By David Nagel and Lelia Kelly
Extension Horticulture Specialists
The Mississippi Fruit and Vegetable Growers Association will have its annual conference Nov. 14 and 15 at Choctaw Mississippi’s Silver Star Casino.
The conference is geared toward folks who grow and sell vegetables, nuts, and fruit and would be a good use of time for people considering expanding their garden to make money. More information can be found at msfruitandveg.com.
Now is one of the best times to grow lettuce in Mississippi. The days are still warm enough for good germination of the seeds and the nights are cool enough for good growth, but not cool enough to induce bolting. Leaf lettuce planted now will be ready for Christmas dinner. You can have baby lettuce ready for Thanksgiving.
Night temperatures in the 40s are cool enough to induce catfacing in tomatoes being set now. Watch the small fruit as they develop in the next few weeks and discard badly misshaped ones. The resources that would flow into those unusable fruit will be diverted into the other good tomatoes on the plant.
Recently planted onion seed should be kept moist until the bent-over first leaves emerge. It is normal for the first leaves to have both base and tip in the soil.
Easy Cooking Tips for Herbs
Growing culinary herbs is easy. Right now, you can harvest armloads of basil, mint and chives to name just a few. You can snip rosemary, oregano, fennel and many, many more culinary herbs in your garden —the trick for some may be what to do with them when you get them in the kitchen!
Some beginning herb growers often try to follow recipe directions and guidelines precisely. That’s OK, but the fun part is experimenting with different herbs, combinations of herbs and amounts. Take notes when it works and take an antacid and forget about it when it doesn’t! Here are few other non-guidelines to follow:
Harvest herbs for cooking when you have the time, no matter what time of day. Fresh always tasted better than dried, no matter what time of day you picked them — so, cut them and use them. Can’t run out to the garden every day? Try this easy trick — on the weekend pick a nice herbal bouquet of what is in season. Put it in a vase of water on the kitchen counter and snip, snip, snip all week. Chunk it on Friday and go pick another for the next week.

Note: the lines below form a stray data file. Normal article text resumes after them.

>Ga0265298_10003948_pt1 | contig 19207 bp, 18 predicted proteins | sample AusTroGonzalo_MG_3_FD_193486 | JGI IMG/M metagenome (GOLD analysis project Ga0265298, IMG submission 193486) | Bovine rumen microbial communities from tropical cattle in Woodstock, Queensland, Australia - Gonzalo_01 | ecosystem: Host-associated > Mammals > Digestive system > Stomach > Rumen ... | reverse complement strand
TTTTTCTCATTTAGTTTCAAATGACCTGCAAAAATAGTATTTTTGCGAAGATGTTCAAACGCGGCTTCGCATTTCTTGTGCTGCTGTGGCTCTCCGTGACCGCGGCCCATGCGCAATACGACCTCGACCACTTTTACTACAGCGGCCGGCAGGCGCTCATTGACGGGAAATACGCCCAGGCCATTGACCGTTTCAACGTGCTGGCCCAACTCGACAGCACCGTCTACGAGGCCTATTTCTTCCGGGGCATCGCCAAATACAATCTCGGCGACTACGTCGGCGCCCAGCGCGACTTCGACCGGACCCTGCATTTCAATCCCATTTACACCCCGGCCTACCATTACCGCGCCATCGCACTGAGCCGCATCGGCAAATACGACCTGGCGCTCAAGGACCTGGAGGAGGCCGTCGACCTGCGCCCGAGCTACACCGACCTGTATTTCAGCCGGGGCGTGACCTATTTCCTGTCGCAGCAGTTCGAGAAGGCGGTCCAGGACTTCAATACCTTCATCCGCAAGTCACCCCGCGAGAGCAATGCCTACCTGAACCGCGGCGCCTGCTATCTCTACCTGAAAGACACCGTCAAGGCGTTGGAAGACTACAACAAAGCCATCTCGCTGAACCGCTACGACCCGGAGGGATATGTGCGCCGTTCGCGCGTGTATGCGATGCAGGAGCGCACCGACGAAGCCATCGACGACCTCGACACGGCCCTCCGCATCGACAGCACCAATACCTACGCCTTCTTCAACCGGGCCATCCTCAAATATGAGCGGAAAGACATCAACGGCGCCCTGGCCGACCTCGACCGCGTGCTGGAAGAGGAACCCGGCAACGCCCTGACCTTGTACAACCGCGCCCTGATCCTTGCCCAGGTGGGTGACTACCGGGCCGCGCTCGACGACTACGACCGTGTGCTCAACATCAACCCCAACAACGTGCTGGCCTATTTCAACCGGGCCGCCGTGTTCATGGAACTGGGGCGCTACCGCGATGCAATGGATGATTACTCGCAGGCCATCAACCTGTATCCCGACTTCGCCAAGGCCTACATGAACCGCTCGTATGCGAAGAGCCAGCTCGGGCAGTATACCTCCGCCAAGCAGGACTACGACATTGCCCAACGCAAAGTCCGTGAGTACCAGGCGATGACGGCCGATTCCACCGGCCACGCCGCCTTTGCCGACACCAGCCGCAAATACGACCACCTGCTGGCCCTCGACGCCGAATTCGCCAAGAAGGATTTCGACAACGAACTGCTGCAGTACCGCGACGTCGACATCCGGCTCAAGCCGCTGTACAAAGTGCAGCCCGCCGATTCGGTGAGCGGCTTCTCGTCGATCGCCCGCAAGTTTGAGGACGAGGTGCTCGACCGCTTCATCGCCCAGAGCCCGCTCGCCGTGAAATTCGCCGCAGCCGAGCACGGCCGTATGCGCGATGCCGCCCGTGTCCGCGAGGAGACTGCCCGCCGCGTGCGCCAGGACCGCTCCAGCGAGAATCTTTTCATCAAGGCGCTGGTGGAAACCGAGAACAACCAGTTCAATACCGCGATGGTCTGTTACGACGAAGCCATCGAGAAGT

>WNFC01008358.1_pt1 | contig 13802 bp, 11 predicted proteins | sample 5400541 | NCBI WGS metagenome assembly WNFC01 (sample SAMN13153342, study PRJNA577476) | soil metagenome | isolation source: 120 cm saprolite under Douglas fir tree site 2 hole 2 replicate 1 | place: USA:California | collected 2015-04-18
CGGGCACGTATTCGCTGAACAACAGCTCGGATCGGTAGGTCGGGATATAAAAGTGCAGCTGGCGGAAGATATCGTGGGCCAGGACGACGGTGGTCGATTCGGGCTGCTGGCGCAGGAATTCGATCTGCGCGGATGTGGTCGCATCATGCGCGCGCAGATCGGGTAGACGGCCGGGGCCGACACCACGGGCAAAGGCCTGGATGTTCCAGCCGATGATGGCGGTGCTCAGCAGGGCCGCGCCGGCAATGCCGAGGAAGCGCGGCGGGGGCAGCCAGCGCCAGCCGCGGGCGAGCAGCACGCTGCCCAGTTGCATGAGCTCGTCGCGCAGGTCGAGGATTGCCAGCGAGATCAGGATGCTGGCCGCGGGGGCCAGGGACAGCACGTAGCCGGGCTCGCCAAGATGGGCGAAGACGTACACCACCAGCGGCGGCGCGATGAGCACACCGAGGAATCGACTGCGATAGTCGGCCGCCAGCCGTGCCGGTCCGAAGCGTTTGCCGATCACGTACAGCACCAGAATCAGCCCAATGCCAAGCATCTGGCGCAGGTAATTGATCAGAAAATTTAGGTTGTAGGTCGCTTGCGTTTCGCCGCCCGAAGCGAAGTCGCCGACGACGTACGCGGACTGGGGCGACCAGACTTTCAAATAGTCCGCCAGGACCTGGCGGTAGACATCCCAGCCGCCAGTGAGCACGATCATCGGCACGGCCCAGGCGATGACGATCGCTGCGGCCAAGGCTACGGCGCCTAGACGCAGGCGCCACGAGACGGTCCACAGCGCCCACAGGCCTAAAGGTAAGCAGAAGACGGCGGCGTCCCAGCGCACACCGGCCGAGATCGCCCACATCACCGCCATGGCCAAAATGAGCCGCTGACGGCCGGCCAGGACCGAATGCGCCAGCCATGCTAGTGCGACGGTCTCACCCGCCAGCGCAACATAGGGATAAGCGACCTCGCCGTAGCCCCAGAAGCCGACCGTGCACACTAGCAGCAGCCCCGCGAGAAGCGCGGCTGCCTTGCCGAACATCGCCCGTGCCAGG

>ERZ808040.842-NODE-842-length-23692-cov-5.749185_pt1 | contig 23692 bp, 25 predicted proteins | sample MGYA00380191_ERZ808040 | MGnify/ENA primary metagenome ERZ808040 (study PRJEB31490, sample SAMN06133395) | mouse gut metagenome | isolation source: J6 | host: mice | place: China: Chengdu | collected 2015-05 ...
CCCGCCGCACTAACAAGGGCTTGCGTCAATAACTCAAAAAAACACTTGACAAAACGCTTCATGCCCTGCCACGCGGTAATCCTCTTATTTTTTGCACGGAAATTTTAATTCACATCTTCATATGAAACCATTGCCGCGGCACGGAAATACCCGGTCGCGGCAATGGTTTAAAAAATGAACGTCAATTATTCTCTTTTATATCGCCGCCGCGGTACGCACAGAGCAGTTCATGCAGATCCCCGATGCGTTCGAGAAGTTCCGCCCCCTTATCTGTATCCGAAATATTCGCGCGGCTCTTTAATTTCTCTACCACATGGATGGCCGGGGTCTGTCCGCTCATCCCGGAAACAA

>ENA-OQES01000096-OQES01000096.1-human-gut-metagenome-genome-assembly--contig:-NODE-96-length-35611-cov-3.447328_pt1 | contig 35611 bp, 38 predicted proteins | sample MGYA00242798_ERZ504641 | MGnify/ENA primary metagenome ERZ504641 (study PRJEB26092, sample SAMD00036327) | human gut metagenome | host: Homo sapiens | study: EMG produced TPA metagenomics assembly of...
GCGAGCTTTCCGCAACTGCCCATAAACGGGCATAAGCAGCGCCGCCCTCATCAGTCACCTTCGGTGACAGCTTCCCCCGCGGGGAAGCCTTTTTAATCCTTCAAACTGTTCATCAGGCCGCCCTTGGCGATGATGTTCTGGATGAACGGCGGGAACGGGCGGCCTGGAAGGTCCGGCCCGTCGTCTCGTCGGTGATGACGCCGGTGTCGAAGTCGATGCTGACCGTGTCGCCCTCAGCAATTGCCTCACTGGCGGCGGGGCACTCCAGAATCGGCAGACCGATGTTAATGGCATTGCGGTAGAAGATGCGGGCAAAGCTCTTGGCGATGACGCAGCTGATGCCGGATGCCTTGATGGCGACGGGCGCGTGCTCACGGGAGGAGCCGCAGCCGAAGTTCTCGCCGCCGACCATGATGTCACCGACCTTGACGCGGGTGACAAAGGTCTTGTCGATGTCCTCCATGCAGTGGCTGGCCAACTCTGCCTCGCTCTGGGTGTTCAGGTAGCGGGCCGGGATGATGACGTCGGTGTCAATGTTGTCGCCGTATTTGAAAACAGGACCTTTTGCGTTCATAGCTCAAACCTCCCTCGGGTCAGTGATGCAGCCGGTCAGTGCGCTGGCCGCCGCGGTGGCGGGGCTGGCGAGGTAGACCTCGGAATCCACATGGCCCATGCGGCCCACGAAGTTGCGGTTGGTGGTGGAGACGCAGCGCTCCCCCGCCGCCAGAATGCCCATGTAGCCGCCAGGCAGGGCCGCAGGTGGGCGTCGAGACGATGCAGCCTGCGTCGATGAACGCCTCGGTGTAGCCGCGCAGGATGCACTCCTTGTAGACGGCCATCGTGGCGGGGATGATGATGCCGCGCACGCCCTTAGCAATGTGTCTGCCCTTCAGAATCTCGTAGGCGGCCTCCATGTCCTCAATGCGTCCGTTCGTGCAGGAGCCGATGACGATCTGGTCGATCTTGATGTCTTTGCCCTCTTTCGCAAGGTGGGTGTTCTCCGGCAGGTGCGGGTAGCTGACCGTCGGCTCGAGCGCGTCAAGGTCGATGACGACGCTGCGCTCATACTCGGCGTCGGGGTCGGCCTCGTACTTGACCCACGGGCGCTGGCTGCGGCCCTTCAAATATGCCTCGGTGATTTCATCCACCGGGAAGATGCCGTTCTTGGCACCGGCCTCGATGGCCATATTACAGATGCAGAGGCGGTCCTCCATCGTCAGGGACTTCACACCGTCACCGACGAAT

Most herbs go with everything. Stand by your favorite combinations, sage in dressing, oregano on pizza, basil in anything with tomatoes in it, fennel with fish, tarragon in chicken salad; but don’t be afraid to try new things. You may discover a great combo that your family loves.
Harvest and dry herbs that will be killed by freezing weather, so you will have dried herbs to use during the winter. Easiest method to dry is to bundle stems together with rubber bands and hang in a hot, dry, dark place like an attic until they are crispy dry. Remove the leaves, and store whole in airtight containers. Crumble the whole leaves right into the dish you want to flavor. Freezing works great for those herbs that do not hold their flavor well when dried — examples would be chives, parsley and cilantro. Freeze whole stems in plastic freezer bags. When ready to use remove from freezer and chop whole stems and leaves while still frozen before adding to food.
For best flavor add the herbs in the last 10-20 minutes of the cooking cycle. Of course, if the herbs are incorporating into the batter of bread or dressing you would have to add before cooking.
Locate your culinary herb garden near the kitchen if possible. If you have to walk more than 10 paces to get that handful of basil to go in that spaghetti sauce, I can about guarantee you, you won’t do it! Especially if you have wild-eyed, hungry children or a spouse hanging over you as you try to cook.